On Dec. 1, a Friday afternoon, the Nazis located the 300 inhabitants of the factory and marched them in the cold to a large marketplace. The people were then loaded onto large trucks to be brought to Auschwitz. Not accepting their fate, Gold’s mother jumped from the freighter, winked at her daughter, and helped her get safely to the ground. They then found their way back to Budapest and into the home of their former housekeeper, who kept them hidden, sometimes in a cramped kitchen closet, until Hungary was liberated on Jan. 15, 1945. She found her father, in poor condition, but still alive, three days later.

“We had no food, no running water, no gas or electricity, but we were free,” Gold said.

The next speaker to share his experiences was Sol Factor, who was born in 1946 in Munich to a Jewish-Romanian woman and separated from her two weeks later. He was initially sent to a German orphanage, but was soon allowed entry into the United States for adoption. Although his story differs from Gold’s in that he was not alive during the Holocaust itself, it is a testament to how impactful the genocide was across a span of generations.

Factor explained how he began his search for his birth mother in 1990 and how long it took him to find anything about her. 

“I finally decided,” Factor said, “I needed to know about her, not so much for me, but for my children, who were getting older.”

In 2007, 17 years after he started his investigation, he at last got information regarding his inquiries into her life. The American Red Cross had found her, but she did not wish to make contact. She died in 2014 without ever meeting her son.

Though the accounts of both of the survivors are not the same, they both further illustrate the need for awareness and education about the Holocaust.

“The only way to really process where we are today is to look at where we’ve been,” said Sarah Kilgus, one of the main event coordinators and a history teacher at Haas Hall Academy Fayetteville. “To ignore it and to say that’s the past and not the present is to deny how interconnected we are.”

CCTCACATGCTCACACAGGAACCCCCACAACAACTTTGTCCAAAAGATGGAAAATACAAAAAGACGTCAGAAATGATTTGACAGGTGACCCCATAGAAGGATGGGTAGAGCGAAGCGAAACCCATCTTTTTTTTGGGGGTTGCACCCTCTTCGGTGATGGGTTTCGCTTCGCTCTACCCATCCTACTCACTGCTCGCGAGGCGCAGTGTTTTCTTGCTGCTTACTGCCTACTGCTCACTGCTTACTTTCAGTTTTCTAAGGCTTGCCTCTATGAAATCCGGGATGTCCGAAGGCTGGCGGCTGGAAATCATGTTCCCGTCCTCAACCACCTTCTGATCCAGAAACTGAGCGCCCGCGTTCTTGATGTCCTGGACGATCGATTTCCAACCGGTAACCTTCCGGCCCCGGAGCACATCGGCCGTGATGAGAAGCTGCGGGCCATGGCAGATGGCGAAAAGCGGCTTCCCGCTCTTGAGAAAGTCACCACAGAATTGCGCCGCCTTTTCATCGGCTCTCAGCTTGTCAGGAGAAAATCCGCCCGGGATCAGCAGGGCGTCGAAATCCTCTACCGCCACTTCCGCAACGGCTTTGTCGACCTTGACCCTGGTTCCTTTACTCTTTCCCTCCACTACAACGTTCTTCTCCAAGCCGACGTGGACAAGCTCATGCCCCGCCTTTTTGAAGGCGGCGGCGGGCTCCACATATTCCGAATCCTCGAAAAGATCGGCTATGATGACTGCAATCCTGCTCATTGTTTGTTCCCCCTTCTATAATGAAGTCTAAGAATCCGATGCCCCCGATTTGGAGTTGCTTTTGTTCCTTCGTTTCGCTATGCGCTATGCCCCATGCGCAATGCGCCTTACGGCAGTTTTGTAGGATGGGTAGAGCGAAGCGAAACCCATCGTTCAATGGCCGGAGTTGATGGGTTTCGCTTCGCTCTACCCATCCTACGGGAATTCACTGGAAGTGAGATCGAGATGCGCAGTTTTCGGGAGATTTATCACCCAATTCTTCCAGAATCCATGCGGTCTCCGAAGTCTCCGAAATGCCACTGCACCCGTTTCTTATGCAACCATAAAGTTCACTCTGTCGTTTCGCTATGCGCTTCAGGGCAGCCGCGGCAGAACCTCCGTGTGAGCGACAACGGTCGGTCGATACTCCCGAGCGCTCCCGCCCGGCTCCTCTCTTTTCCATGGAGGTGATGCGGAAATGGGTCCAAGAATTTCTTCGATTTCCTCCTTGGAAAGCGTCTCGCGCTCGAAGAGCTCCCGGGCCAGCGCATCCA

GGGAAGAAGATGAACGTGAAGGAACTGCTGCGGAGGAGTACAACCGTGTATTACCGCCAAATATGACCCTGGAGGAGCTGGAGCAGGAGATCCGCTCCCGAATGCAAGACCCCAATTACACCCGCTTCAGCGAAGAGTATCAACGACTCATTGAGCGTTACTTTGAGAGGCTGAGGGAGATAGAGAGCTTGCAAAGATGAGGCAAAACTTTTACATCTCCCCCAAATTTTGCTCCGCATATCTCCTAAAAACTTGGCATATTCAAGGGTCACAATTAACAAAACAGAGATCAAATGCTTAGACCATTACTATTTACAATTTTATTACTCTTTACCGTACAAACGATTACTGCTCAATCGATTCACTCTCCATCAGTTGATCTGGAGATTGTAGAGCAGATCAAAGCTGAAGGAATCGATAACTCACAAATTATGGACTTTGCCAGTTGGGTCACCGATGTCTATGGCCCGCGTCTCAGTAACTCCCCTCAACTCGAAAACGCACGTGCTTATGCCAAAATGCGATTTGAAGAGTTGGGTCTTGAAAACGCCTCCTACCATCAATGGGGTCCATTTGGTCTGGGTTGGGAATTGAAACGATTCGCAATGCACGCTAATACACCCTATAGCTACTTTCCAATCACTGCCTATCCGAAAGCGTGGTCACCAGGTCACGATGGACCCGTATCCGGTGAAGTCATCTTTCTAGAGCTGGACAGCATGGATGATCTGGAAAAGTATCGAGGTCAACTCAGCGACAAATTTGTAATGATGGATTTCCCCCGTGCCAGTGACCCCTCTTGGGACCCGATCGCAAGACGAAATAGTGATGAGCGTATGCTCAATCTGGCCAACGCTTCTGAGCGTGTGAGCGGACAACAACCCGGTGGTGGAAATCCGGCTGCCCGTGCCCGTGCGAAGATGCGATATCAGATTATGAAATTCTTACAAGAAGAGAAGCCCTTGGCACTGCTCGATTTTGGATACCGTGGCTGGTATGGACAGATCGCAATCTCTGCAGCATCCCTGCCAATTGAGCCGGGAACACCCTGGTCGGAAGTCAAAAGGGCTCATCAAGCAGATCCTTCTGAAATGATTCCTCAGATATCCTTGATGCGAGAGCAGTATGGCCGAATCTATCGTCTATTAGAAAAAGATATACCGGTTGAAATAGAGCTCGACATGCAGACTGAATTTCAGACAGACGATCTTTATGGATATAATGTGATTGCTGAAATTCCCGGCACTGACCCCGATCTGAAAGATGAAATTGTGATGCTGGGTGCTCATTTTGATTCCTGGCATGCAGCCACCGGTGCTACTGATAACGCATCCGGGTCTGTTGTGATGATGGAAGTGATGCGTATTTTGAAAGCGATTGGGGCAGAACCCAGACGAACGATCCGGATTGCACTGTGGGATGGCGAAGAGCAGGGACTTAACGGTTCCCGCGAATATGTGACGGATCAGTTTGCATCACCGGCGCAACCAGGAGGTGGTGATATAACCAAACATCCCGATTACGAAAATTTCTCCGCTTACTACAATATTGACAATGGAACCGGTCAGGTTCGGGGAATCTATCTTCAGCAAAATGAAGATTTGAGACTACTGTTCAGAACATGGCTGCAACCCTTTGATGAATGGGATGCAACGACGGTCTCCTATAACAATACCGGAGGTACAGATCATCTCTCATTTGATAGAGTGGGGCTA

Scholars like Fayetteville junior Chloe Kilpatrick, who visited Dachau on the Haas Hall-sponsored Europe trip on Spring Break, also feel the need for education on this topic. 

“I think that it’s really important to learn about this. As time goes on and there are no survivors left, people will stop realizing the seriousness and the reality of the Holocaust, so we must learn now,” Kilpatrick said.

But, despite the horrors that happened, to those who have lived through the worst in the past, there is still a strong message of hope for the future.

“I feel we have to have faith,” Gold said, “otherwise, there is no tomorrow.”

Photo by CHLOE KILPATRICK
Holocaust survivor Erika Gold, right, joined by speaker Sol Factor, left, and moderator Dr. Dorian Stuber, speaks at the Arkansas Holocaust Education Conference at The Jones Center.
Photo by CHLOE KILPATRICK
Haas Hall Bentonville sophomore John Michael McGrail volunteers an answer at the Arkansas Holocaust Education Conference at The Jones Center on Oct. 28. At the start of the conference, attendees were invited to share their prior knowledge about the events of the Holocaust.